Rachel Kleinfeld writes: There are few points on which the vast majority of scholars agree. One of them is that immigrants, both legal and illegal, are far more law-abiding than native-born Americans. The findings are so strong that some scholars argue that part of the steep fall in violence in the 1990s was caused by higher than normal immigration during that period.
The fact that U.S. locales with higher rates of immigration have lower homicide rates is echoed by research conducted by Reid et al., Wadsworth, Ousey and Kubrin, and Stowell et al. The findings held for Los Angeles in the 2000s, and for gang-ridden San Diego from 1980 to 2000 when immigrants were pouring into the city: As immigrants arrived, homicides fell. In fact, pretty much the only slightly negative correlation between immigration and crime comes from Jörg Spenkuch, who found that a 10% increase in foreign-born immigrants with poor employment outlooks raises a county’s property crime rate by just over 1%, but causes no rise in violence.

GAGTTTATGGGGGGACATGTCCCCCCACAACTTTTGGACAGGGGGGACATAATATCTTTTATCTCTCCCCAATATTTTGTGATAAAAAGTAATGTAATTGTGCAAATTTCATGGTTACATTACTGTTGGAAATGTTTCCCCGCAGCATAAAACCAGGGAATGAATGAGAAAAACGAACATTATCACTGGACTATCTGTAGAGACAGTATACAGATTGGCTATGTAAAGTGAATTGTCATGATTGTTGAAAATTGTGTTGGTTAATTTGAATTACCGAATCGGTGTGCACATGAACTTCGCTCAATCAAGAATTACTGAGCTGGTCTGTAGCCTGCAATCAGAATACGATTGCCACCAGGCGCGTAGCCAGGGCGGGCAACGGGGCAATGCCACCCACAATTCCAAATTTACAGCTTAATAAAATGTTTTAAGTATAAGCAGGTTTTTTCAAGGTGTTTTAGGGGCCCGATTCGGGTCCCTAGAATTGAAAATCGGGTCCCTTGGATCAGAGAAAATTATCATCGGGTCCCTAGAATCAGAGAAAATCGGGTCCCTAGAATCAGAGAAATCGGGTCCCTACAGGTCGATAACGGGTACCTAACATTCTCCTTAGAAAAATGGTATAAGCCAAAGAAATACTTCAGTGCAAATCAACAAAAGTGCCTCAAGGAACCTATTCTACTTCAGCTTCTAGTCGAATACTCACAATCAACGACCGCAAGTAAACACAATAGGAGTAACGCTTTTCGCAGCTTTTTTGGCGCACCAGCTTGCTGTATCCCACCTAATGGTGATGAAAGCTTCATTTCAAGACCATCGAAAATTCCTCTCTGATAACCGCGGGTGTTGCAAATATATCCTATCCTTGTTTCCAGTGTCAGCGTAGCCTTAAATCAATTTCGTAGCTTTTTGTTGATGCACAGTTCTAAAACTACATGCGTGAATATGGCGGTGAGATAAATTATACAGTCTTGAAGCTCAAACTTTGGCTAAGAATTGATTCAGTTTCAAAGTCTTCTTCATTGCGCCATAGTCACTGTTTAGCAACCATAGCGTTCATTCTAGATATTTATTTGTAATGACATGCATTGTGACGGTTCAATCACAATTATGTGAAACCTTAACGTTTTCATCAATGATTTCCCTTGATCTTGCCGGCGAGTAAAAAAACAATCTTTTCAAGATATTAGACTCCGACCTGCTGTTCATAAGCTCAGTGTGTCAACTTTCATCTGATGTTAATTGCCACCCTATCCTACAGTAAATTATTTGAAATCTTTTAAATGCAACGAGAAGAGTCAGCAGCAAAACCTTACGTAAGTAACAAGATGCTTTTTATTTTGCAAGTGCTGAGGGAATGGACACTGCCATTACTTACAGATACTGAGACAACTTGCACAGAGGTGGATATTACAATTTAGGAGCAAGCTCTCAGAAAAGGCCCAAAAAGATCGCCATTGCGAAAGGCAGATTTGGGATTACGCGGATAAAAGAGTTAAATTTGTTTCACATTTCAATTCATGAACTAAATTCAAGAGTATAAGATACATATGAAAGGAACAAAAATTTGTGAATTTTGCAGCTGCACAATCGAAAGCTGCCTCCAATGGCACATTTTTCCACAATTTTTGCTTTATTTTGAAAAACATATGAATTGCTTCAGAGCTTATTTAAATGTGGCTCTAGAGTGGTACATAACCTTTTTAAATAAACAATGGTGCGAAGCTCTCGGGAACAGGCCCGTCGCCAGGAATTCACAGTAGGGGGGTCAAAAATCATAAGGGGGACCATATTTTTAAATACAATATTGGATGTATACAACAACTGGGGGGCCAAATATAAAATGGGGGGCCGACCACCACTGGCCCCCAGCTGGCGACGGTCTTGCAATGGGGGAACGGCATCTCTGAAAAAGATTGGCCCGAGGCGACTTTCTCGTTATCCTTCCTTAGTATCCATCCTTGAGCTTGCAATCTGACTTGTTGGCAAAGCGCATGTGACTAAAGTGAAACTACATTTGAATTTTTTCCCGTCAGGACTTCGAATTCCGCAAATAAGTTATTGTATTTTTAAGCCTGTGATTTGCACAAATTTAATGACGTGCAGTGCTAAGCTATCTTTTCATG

This is no surprise when you know that immigrants themselves are far less likely to commit crimes – especially violent crimes – than native-born Americans. In fact, immigrants started out less violent than native-born immigrants, and have become less and less crime-prone with each census since 1980. By 2000, native-born Americans were five times more likely to be incarcerated than immigrants. That particularly holds true for less-educated Mexican, Salvadoran, and Guatemalan young men, who are overrepresented among illegal immigrants. By 2010, more than 10 percent of native-born men aged 18-39 without a high school diploma were incarcerated. The percentage for Central American immigrants? Just 1.7 percent. [Continue reading…]